Been together 3 yrs. I’ve never been with a man who could go without sex for long periods of time, but he does. He’s just not interested. I’m his longest relationship. He says he doesn’t know how to be with a partner as he’s always been by himself. I feel like we’re roommates & sometimes want to give up & leave. I have tried helping him, but it just goes back to nothing. He did tell me he wasn’t attracted to me because I’ve put on weight, which really upset me as I’m not fat. Now I don’t feel sexy around him anymore since he made that remark. I believe he is so used to getting off on porn, that he’s not interested in the real thing.Watching younger women doesn’t help either. We’re in our early 50s. Hope you can help.

Responses

  • Michael Castleman says:

    That crack about your weight makes me think he’s a jerk. That’s for you to decide. But in defense of this possible jerk, I’m confident that he’s feeling major stress and self-doubt about his lack of partner sex interest, and deeply distracted by all that, he threw a zinger. That doesn’t forgive him, but it may help explain his comment.

    You can’t “make” anyone want more sex or any sex at all. Sex is like laughter. A partner can create a humorous context, but each of us laughs on our own. Some people are much harder to get laughing than others.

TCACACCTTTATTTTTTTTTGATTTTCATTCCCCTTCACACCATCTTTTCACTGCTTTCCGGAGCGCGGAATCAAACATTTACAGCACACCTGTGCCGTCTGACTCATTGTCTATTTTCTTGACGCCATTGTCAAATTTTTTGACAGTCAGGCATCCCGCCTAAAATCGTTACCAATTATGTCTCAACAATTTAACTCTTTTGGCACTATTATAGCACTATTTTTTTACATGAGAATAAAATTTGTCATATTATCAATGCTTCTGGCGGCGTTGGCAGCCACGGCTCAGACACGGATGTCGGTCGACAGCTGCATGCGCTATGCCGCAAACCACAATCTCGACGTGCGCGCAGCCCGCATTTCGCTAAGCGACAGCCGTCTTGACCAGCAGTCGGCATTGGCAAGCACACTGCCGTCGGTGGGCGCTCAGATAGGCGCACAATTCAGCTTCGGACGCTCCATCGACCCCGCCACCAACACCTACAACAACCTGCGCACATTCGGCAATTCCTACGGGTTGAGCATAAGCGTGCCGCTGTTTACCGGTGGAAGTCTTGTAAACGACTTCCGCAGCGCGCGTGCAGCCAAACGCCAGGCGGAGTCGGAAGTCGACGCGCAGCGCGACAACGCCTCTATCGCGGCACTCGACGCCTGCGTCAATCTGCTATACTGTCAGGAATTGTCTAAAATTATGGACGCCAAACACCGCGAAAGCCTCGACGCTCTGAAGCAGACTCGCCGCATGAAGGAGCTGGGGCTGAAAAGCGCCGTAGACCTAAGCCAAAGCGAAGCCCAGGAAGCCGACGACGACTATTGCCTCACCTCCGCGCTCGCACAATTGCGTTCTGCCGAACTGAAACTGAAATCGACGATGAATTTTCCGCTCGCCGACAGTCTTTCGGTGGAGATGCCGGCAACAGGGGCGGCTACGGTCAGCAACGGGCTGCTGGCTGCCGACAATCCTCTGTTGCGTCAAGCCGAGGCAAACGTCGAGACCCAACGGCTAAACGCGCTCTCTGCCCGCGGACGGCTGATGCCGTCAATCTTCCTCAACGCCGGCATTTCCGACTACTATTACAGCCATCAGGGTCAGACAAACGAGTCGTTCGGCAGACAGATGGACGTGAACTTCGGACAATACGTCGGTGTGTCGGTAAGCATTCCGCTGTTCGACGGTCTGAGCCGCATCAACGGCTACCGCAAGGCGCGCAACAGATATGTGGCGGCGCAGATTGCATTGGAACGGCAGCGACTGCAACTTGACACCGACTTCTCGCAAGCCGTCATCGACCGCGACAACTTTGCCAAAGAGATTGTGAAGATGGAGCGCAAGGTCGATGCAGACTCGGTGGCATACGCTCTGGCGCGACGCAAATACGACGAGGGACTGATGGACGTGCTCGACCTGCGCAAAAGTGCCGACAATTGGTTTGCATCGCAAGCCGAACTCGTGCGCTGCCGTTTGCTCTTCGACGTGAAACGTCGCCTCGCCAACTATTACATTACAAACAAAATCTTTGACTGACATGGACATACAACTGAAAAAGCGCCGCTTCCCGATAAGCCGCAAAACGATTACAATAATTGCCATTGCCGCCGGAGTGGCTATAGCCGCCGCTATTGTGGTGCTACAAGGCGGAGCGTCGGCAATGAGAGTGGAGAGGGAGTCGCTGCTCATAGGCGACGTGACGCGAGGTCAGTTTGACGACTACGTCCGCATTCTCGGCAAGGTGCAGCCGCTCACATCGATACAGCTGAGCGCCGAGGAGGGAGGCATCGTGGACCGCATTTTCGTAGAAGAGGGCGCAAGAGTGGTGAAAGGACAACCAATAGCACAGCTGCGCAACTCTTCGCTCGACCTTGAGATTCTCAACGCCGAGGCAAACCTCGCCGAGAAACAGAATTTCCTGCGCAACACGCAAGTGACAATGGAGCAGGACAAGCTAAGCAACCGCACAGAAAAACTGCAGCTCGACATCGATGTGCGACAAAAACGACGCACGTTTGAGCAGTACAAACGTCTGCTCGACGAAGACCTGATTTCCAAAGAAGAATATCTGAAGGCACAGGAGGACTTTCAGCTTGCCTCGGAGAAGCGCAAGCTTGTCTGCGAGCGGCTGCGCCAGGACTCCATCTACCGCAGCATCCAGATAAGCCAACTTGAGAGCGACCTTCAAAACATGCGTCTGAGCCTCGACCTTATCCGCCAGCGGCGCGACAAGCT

What you have is a serious desire difference. You’re far from alone. Desire differences are a top reason why couples consult sex therapists. As a result, sex therapists have developed a program, an approach to this issue that usually helps. I present a do-it-yourself version of this program in my low-cost article, How to Overcome Desire Differences.

    You also face another issue—the transition from the initial stage of a relationship to comfortable, sexual, long-term attachment. You say you’re his longest relationship at three years. That means he hasn’t quite figured out how to be happy in a long-term relationship. And it sounds like you’re quite resentful and he must feel beleaguered and defensive. So it’s quite possible that my article won’t turn things around for you. If so, then I’d urge you both to see a sex therapist.

    Sex therapy usually takes four to six months of weekly one-hour sessions. It costs $150-200/hour, though many therapists discount fees for those who can’t afford standard rates. If you’re unfamiliar with sex therapy, clients DON’T have sex with therapists and therapists DON’T watch clients having sex. For more, read my low-cost article or see the film, “Hope Springs” with Meryl Streep and Tommy Lee Jones. To find a sex therapist near you, visit the American Association of Sex Educators, Counselors, and Therapists, the Society for Sex Therapy and Research, or the American Board of Sexology. Sex therapy won’t grant you a perfect sex life, but it usually helps.

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